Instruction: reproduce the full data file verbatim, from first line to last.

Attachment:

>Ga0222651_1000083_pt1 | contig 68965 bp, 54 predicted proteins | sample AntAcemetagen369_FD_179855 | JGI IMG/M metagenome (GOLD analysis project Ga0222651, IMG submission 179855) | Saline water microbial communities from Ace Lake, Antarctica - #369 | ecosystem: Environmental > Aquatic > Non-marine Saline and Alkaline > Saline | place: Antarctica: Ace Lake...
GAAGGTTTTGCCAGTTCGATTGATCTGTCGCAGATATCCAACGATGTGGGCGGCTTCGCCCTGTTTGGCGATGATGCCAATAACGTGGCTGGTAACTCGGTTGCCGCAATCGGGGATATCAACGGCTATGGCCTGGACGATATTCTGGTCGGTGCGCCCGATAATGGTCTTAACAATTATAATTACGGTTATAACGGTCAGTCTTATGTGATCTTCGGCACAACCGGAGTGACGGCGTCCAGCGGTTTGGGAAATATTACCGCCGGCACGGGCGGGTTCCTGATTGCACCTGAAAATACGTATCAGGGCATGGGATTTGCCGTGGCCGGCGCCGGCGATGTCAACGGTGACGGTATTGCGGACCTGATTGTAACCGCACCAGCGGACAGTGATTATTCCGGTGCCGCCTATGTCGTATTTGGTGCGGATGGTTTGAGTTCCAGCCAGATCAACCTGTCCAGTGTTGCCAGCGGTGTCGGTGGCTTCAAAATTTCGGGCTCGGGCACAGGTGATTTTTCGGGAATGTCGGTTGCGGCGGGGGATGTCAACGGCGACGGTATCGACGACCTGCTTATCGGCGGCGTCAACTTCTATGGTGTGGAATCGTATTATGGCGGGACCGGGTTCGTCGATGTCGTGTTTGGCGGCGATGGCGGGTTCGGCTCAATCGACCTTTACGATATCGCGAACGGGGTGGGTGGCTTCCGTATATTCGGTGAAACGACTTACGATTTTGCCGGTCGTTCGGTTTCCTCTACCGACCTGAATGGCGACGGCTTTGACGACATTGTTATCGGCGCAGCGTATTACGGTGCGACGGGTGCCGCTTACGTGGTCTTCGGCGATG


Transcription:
>Ga0222651_1000083_pt1 | contig 68965 bp, 54 predicted proteins | sample AntAcemetagen369_FD_179855 | JGI IMG/M metagenome (GOLD analysis project Ga0222651, IMG submission 179855) | Saline water microbial communities from Ace Lake, Antarctica - #369 | ecosystem: Environmental > Aquatic > Non-marine Saline and Alkaline > Saline | place: Antarctica: Ace Lake...
GAAGGTTTTGCCAGTTCGATTGATCTGTCGCAGATATCCAACGATGTGGGCGGCTTCGCCCTGTTTGGCGATGATGCCAATAACGTGGCTGGTAACTCGGTTGCCGCAATCGGGGATATCAACGGCTATGGCCTGGACGATATTCTGGTCGGTGCGCCCGATAATGGTCTTAACAATTATAATTACGGTTATAACGGTCAGTCTTATGTGATCTTCGGCACAACCGGAGTGACGGCGTCCAGCGGTTTGGGAAATATTACCGCCGGCACGGGCGGGTTCCTGATTGCACCTGAAAATACGTATCAGGGCATGGGATTTGCCGTGGCCGGCGCCGGCGATGTCAACGGTGACGGTATTGCGGACCTGATTGTAACCGCACCAGCGGACAGTGATTATTCCGGTGCCGCCTATGTCGTATTTGGTGCGGATGGTTTGAGTTCCAGCCAGATCAACCTGTCCAGTGTTGCCAGCGGTGTCGGTGGCTTCAAAATTTCGGGCTCGGGCACAGGTGATTTTTCGGGAATGTCGGTTGCGGCGGGGGATGTCAACGGCGACGGTATCGACGACCTGCTTATCGGCGGCGTCAACTTCTATGGTGTGGAATCGTATTATGGCGGGACCGGGTTCGTCGATGTCGTGTTTGGCGGCGATGGCGGGTTCGGCTCAATCGACCTTTACGATATCGCGAACGGGGTGGGTGGCTTCCGTATATTCGGTGAAACGACTTACGATTTTGCCGGTCGTTCGGTTTCCTCTACCGACCTGAATGGCGACGGCTTTGACGACATTGTTATCGGCGCAGCGTATTACGGTGCGACGGGTGCCGCTTACGTGGTCTTCGGCGATG